Newsom’s 2024 Budget: Spending Realism Returns

Newsom’s 2024 Budget: Spending Realism Returns

California Gov. Gavin Newsom speaks in Los Angeles on Jan. 3, 2024. (John Fredricks/The Epoch Times)

John Seiler

John Seiler

1/11/2024

Updated: 1/16/2024

Commentary
Gov. Gavin Newsom’s new budget proposal released Jan. 10 actually keeps spending under control—if his assumptions continue and the Legislature doesn’t force increases. For fiscal year 2024-25, which begins on July 1, it would spend $209 billion in the general fund, down from $231 billion the previous years, a $22 billion cut. Those are the key numbers—but spending including all funds would be $291 billion.
In Sacramento parlance, he uses a lot of “gimmicks” to shift funds around and achieve the balanced budget the California Constitution requires to be passed by June 15. The proposal is a working document used by his Department of Finance and the Legislative budget committees until his May Revision comes out in four months. Then there’s a sprint to the June 15 deadline, although sometimes that isn’t met.
The main problem he had to deal with was the estimated $68 billion budget deficit which the state Legislative Analyst’s Office (LAO) warned about a month ago.
Mr. Newsom’s new budget instead anticipates a $38 billion deficit for 2024-25, with the discrepancy attributed to differences in revenue and spending projections.
However, the LAO also warned that previous state budgets have overestimated expected revenue in recent years.
“Specifically, we estimate that 2022-23 revenue will be $26 billion below budget act estimates. This creates unique and difficult challenges—including limiting the Legislature’s options for addressing the budget problem,” the LAO wrote.
Here’s Mr. Newsom’s excuse for the current revenue shortfall: “The stock market run-up through the end of 2021 led to the tax revenue surge that ended in 2022. The S&P 500 Index, which tracks the country’s 500 leading companies, declined by 19 percent in 2022. Over the same period, the NASDAQ Composite Index, which measures more than 2,500 stocks concentrated in technology companies that are a California mainstay—declined by 33 percent. These represent the most substantial annual declines in these key indices since the onset of the Great Recession in 2008, and a correction from strong prior market performance, a tightened monetary policy by the Federal Reserve Board that drove interest rates upward, and the expectation of a recession that never materialized.”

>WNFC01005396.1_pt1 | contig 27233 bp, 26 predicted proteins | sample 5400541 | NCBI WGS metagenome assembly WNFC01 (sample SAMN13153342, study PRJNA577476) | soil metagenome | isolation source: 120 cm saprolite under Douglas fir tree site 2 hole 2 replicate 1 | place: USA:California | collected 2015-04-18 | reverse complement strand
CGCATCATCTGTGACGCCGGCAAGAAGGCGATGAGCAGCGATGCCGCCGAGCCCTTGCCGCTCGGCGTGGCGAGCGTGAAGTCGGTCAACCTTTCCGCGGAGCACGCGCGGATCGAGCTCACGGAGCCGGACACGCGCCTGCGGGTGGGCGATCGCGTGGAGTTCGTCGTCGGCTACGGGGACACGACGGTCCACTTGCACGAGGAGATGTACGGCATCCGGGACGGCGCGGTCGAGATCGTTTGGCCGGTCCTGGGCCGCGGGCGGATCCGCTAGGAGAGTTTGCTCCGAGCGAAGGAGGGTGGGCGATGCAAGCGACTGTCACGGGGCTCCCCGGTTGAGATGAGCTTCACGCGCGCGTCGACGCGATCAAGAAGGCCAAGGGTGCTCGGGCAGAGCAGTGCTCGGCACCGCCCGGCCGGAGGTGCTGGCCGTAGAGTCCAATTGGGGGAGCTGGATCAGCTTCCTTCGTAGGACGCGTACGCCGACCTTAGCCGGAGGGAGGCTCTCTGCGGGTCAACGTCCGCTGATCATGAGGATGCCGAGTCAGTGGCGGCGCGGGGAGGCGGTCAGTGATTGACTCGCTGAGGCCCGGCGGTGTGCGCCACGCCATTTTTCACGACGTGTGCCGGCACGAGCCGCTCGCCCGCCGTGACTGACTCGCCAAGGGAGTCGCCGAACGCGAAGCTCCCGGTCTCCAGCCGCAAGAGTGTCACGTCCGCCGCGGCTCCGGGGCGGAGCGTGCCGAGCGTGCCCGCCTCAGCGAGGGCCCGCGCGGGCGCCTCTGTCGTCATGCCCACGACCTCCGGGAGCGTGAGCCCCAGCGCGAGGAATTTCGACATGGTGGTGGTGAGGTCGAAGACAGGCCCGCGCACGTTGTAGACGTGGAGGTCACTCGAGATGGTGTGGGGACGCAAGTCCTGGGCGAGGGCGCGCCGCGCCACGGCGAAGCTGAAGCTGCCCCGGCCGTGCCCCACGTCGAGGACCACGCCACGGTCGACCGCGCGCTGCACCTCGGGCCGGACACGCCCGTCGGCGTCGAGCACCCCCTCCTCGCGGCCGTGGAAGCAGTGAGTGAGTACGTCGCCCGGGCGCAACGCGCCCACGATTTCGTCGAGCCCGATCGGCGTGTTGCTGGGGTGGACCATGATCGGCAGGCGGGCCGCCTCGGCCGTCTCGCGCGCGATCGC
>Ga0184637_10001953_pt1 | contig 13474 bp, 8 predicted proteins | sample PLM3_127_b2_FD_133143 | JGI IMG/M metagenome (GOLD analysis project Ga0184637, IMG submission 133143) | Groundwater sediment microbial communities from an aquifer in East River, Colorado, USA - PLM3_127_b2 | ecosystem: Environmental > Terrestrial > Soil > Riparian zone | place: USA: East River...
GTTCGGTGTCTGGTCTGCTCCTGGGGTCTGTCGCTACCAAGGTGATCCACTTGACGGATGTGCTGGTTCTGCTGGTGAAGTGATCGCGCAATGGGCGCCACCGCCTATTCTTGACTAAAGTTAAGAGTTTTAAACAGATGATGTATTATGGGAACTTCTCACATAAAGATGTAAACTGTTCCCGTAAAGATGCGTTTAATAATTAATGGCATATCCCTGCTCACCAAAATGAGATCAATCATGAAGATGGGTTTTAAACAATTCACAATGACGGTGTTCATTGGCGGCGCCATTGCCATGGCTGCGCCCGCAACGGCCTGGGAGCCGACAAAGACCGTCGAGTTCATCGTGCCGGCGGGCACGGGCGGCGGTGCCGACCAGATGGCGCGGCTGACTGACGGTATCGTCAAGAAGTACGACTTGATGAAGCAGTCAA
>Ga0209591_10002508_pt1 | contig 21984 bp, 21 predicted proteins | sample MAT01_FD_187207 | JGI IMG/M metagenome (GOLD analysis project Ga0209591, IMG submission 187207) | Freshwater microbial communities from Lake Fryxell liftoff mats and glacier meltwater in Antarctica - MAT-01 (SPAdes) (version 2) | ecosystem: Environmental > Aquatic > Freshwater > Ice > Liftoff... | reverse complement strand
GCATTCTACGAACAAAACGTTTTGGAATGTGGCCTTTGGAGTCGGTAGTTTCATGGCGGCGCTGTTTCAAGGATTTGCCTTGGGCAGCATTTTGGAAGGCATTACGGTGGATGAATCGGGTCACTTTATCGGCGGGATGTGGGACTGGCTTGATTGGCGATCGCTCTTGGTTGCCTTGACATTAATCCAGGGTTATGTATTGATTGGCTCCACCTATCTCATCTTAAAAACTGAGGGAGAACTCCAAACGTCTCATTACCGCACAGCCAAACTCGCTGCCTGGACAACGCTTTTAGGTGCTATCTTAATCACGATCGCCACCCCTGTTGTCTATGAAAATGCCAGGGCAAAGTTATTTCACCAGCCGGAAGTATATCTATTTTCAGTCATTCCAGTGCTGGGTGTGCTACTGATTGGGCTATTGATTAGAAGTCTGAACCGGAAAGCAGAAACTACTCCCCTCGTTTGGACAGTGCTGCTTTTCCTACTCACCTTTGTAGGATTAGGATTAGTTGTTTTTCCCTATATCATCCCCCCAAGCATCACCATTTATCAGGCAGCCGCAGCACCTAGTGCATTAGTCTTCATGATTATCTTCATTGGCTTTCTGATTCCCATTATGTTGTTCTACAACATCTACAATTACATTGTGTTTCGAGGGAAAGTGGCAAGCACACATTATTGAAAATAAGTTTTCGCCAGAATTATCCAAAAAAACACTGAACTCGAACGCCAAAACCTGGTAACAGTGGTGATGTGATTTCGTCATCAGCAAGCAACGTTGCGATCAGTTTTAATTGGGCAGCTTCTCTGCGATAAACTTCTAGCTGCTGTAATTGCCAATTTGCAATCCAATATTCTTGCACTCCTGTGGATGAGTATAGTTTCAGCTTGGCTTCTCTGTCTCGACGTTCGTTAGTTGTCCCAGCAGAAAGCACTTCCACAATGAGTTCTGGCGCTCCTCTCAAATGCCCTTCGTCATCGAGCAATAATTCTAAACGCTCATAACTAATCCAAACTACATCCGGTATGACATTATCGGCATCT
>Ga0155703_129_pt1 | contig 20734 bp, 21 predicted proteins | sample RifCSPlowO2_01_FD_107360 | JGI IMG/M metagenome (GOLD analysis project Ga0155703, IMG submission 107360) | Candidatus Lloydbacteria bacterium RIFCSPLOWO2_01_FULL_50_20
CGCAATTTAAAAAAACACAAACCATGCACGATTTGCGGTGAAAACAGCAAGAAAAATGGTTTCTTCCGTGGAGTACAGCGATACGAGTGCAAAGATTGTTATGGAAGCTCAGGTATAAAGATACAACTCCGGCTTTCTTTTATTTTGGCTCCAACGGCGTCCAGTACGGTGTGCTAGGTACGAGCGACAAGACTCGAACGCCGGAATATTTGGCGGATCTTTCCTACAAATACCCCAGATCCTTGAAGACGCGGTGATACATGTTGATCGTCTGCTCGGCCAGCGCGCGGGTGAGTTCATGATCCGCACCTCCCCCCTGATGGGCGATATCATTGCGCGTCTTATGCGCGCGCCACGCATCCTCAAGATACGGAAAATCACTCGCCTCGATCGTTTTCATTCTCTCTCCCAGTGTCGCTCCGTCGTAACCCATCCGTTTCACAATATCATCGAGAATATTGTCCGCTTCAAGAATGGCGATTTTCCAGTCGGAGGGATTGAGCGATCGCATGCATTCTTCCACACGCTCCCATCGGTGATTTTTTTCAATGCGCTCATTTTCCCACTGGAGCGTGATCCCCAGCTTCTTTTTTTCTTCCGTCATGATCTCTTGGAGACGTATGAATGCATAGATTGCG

But many commentators warned that was likely to happen. A year ago in The Epoch Times I headlined my story, “Gov. Newsom’s Fantasy Budget.” I warned, “Gov. Gavin Newsom’s new budget proposal for fiscal year 2023-24, which begins on July 1, is more a wish list than an actual budget proposal.” At the same time, the LAO warned, “Recommend Legislature Plan for Larger Budget Problem. Our estimates suggest that there is a good chance that revenues will be lower than the administration’s projections for the budget window, particularly in 2022-23 and 2023-24.”
Here’s a good graph from the budget proposal showing the history of what are called the Big Three income sources: the personal income, sales, and corporation taxes. Notice the black line spiking from 2020-21 to 2021-22. That obviously couldn’t last, and didn’t.
(California Gov. Gavin Newsom/Screenshot via The Epoch Times)

(California Gov. Gavin Newsom/Screenshot via The Epoch Times)

Tax Delay Excuse